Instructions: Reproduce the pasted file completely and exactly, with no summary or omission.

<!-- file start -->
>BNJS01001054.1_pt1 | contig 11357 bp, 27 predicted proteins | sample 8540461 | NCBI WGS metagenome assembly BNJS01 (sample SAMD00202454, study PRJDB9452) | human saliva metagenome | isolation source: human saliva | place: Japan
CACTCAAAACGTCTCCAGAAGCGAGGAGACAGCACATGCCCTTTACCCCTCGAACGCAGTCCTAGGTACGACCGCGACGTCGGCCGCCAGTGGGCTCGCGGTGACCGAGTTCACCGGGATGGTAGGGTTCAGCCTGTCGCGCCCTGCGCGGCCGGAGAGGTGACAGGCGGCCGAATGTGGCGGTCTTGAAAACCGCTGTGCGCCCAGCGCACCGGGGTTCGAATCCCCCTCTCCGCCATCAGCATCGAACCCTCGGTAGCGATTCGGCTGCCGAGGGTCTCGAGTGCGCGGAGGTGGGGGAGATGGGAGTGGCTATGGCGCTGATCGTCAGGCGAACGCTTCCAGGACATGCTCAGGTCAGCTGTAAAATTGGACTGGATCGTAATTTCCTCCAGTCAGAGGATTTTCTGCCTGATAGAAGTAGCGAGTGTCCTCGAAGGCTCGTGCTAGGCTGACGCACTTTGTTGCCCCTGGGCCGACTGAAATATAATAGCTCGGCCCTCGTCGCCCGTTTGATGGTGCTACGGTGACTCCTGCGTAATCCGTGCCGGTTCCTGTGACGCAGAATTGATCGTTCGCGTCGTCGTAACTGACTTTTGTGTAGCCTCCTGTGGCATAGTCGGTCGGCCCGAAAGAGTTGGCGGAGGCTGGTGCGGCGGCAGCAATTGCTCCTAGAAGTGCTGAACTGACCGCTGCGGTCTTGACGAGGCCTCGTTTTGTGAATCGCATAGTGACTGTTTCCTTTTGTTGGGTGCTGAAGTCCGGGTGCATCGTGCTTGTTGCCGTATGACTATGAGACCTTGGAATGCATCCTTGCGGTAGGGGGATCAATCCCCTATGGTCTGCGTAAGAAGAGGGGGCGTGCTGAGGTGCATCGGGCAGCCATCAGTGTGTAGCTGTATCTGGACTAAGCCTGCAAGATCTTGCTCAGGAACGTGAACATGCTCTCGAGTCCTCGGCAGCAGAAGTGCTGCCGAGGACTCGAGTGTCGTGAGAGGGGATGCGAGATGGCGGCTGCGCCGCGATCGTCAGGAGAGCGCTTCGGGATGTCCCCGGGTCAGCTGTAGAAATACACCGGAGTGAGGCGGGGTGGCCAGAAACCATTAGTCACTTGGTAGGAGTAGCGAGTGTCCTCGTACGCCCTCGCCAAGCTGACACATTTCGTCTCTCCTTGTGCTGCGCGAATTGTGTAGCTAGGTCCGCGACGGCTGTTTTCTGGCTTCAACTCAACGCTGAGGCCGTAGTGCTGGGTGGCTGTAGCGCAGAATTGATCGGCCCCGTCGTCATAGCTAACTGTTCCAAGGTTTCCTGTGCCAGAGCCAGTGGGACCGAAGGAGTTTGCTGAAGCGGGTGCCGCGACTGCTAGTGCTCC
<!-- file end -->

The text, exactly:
>BNJS01001054.1_pt1 | contig 11357 bp, 27 predicted proteins | sample 8540461 | NCBI WGS metagenome assembly BNJS01 (sample SAMD00202454, study PRJDB9452) | human saliva metagenome | isolation source: human saliva | place: Japan
CACTCAAAACGTCTCCAGAAGCGAGGAGACAGCACATGCCCTTTACCCCTCGAACGCAGTCCTAGGTACGACCGCGACGTCGGCCGCCAGTGGGCTCGCGGTGACCGAGTTCACCGGGATGGTAGGGTTCAGCCTGTCGCGCCCTGCGCGGCCGGAGAGGTGACAGGCGGCCGAATGTGGCGGTCTTGAAAACCGCTGTGCGCCCAGCGCACCGGGGTTCGAATCCCCCTCTCCGCCATCAGCATCGAACCCTCGGTAGCGATTCGGCTGCCGAGGGTCTCGAGTGCGCGGAGGTGGGGGAGATGGGAGTGGCTATGGCGCTGATCGTCAGGCGAACGCTTCCAGGACATGCTCAGGTCAGCTGTAAAATTGGACTGGATCGTAATTTCCTCCAGTCAGAGGATTTTCTGCCTGATAGAAGTAGCGAGTGTCCTCGAAGGCTCGTGCTAGGCTGACGCACTTTGTTGCCCCTGGGCCGACTGAAATATAATAGCTCGGCCCTCGTCGCCCGTTTGATGGTGCTACGGTGACTCCTGCGTAATCCGTGCCGGTTCCTGTGACGCAGAATTGATCGTTCGCGTCGTCGTAACTGACTTTTGTGTAGCCTCCTGTGGCATAGTCGGTCGGCCCGAAAGAGTTGGCGGAGGCTGGTGCGGCGGCAGCAATTGCTCCTAGAAGTGCTGAACTGACCGCTGCGGTCTTGACGAGGCCTCGTTTTGTGAATCGCATAGTGACTGTTTCCTTTTGTTGGGTGCTGAAGTCCGGGTGCATCGTGCTTGTTGCCGTATGACTATGAGACCTTGGAATGCATCCTTGCGGTAGGGGGATCAATCCCCTATGGTCTGCGTAAGAAGAGGGGGCGTGCTGAGGTGCATCGGGCAGCCATCAGTGTGTAGCTGTATCTGGACTAAGCCTGCAAGATCTTGCTCAGGAACGTGAACATGCTCTCGAGTCCTCGGCAGCAGAAGTGCTGCCGAGGACTCGAGTGTCGTGAGAGGGGATGCGAGATGGCGGCTGCGCCGCGATCGTCAGGAGAGCGCTTCGGGATGTCCCCGGGTCAGCTGTAGAAATACACCGGAGTGAGGCGGGGTGGCCAGAAACCATTAGTCACTTGGTAGGAGTAGCGAGTGTCCTCGTACGCCCTCGCCAAGCTGACACATTTCGTCTCTCCTTGTGCTGCGCGAATTGTGTAGCTAGGTCCGCGACGGCTGTTTTCTGGCTTCAACTCAACGCTGAGGCCGTAGTGCTGGGTGGCTGTAGCGCAGAATTGATCGGCCCCGTCGTCATAGCTAACTGTTCCAAGGTTTCCTGTGCCAGAGCCAGTGGGACCGAAGGAGTTTGCTGAAGCGGGTGCCGCGACTGCTAGTGCTCC